It’s an incredible testament to the vision, genius, and engineering expertise of the people who work at NASA. Imagine the world we might live in if we insisted that our government invest more of our tax dollars with the people and the science capable of designing, building, launching, and operating a rover that was sent to Mars on a 90-day mission and that is still operating without any direct human contact 10 years later.
We’re a curious species. It’s in our nature. It’s how we turned stones into tools, tamed fire, taught ourselves agriculture, and for the last 57 years have been capable of sending machines and people into space.
I’m all for spending money on exploration and learning. It’s how we’re going to expand our knowledge and (hopefully) improve everyone’s lives. I find it to be both fascinating and disturbing that such statements might be controversial in some quarters.
What I am not for is the universal idea that characterizes mostly the GOP today; that every government expenditure ought to be done only if, a) an equal and opposite cut is made elsewhere or, b) there’s some immediate and measurable monetary return-on-investment.
What Opportunity’s 10th Birthday Also Tells Us
Sometimes we just need to spend money on exploration for the sake of exploring, secure in the knowledge that it’s the path to the future. We already know what’s behind us. We’ll never know what’s ahead if we don’t explore. Maybe that’s why I consider the label “progressive” to be a compliment. I’m all for progress.
Yes, we have lots of problems to solve here at home. Yes, we need to spend money wisely.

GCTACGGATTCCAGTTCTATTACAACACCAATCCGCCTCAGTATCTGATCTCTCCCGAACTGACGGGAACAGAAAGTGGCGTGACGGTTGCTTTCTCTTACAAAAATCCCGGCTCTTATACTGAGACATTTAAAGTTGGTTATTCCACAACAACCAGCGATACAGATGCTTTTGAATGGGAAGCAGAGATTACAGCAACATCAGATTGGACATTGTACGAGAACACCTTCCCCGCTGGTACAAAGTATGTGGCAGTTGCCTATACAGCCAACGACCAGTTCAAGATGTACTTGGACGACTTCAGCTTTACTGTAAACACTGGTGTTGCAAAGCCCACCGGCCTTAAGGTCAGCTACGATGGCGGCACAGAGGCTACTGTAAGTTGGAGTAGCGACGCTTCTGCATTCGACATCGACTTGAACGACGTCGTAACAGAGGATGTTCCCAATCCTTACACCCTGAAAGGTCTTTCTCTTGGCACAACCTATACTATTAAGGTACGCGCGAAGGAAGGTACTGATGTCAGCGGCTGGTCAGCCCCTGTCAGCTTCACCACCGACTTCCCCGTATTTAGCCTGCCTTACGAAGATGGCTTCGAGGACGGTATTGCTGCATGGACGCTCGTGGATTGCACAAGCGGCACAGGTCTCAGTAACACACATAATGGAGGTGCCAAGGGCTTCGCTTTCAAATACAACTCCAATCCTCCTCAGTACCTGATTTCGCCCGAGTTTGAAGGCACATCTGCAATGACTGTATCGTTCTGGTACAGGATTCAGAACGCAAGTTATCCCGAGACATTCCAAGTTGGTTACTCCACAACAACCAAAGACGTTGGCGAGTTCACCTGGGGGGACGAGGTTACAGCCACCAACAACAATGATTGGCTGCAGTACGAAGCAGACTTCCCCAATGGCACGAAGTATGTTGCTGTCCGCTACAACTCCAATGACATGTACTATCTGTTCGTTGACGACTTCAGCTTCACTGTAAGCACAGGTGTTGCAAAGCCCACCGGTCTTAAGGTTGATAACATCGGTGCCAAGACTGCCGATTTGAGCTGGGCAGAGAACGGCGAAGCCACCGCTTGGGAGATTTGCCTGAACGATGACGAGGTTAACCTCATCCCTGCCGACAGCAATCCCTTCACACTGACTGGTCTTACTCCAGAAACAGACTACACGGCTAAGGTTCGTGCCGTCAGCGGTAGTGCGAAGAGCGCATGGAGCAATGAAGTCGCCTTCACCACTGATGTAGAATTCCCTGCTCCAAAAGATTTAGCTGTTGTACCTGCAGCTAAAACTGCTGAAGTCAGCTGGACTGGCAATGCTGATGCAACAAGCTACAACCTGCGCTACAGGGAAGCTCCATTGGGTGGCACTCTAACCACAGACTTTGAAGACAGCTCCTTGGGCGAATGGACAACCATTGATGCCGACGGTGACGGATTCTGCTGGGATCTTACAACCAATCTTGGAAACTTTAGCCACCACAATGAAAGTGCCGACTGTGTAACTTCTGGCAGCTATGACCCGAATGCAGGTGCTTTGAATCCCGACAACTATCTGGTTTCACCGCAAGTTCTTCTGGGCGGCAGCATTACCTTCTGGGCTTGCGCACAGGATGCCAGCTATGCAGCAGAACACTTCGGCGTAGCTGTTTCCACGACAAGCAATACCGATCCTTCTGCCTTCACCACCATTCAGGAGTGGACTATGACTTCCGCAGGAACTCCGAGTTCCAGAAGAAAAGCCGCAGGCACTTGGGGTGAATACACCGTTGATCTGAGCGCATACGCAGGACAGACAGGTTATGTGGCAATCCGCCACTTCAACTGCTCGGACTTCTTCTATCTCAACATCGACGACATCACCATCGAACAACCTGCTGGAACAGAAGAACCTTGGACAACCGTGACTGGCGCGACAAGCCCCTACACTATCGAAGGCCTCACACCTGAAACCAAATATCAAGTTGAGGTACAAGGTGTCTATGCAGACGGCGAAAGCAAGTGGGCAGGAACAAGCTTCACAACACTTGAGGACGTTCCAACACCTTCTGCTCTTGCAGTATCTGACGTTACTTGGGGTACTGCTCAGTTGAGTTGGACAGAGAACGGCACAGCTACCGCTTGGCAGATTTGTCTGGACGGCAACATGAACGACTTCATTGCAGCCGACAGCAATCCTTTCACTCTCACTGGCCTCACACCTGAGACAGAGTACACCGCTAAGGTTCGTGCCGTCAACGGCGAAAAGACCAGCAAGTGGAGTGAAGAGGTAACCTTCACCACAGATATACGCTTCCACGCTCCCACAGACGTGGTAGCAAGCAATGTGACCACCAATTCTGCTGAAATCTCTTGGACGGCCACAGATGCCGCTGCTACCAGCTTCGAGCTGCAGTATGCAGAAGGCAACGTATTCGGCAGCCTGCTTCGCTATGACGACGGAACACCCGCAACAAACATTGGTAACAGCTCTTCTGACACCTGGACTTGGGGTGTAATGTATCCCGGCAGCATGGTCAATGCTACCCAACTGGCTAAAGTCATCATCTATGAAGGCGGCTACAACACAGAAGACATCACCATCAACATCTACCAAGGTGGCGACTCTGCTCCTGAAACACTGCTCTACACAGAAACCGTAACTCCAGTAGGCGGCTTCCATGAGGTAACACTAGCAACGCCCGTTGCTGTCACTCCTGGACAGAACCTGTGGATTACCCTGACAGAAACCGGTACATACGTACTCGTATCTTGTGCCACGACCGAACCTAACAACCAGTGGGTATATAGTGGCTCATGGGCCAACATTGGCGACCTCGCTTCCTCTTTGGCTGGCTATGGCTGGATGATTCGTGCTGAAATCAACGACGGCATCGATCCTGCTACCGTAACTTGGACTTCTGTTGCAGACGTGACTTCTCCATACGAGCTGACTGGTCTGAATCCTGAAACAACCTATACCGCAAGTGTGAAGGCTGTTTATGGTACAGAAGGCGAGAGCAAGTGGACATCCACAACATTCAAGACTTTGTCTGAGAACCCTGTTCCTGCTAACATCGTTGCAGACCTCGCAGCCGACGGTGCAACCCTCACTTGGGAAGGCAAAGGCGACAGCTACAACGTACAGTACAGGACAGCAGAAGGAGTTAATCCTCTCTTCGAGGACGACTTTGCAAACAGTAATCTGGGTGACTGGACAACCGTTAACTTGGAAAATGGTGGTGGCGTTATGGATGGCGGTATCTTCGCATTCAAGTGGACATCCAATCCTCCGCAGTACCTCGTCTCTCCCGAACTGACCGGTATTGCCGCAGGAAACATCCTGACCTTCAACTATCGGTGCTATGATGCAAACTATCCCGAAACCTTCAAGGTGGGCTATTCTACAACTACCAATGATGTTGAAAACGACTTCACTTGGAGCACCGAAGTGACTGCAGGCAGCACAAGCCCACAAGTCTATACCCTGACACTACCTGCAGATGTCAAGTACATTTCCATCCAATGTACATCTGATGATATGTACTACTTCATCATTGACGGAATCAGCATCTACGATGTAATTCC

That said, I believe – and the people at NASA celebrating Opportunity’s 10th birthday are living proof of this – that there are lots of smart people on the planet capable of doing anything, including solving the biggest problems imaginable, if only they are properly funded.
Beyond NASA; Beyond Austerity
With all due respect to those good and fine and smart people, this post is about more than NASA.
It’s very reasonable to ask the question, “Where are we going to get the funding for <fill-in-the-blank>?”
What is unreasonable is to always condition this question with a demand for more and more and more austerity.
We don’t have a money problem in America. What we have are moral and ethical problems created by the selfishness and greed of the rich and powerful in this country, including the people in elected offices who represent them and not us in our government.
Money to spend solving our big problems is readily available. In my opinion, it comes from 3 places:
1. Raising taxes on the wealthy.
They are the only ones left with any money. Frankly, if they don’t like it I invite them to live out their Randian fantasy of being some modern-day John Galt and just leave. The big problems in our society are because of them, not because of the poor and the middle class. I’ll even help them to pack if their patriotism is limited to the size of their personal bank accounts – be they onshore or off.
2. Reforming the tax code to plug tax loopholes that benefit only the wealthy and profitable corporations.
Once again, let me speak plainly to the rich and powerful. You’re not trickling anything down to us anyway, so you might as well stop suckling my tax dollars from the teat of the federal government and take your accumulated wealth to another country. We aren’t going to miss what you hoard and already don’t contribute back to society anyway.
3. Reallocating tax subsidies that go to profitable corporations, starting with the fossil fuel industries.
This one alone was worth about $70 billion – that’s a 7 followed by 10 zeros – between 2002 and 2008. (Source: Environmental Law Institute; Energy Subsidies Black, Not Green)
NASA has never been more than 4.4% of the federal budget, and that was during the race to the Moon in the Cold War days of the LBJ administration. It was never more than 0.72% (yes, that’s zero-point-seven-two percent) in that 2002 to 2008 period, and it averaged just 0.63% during that time.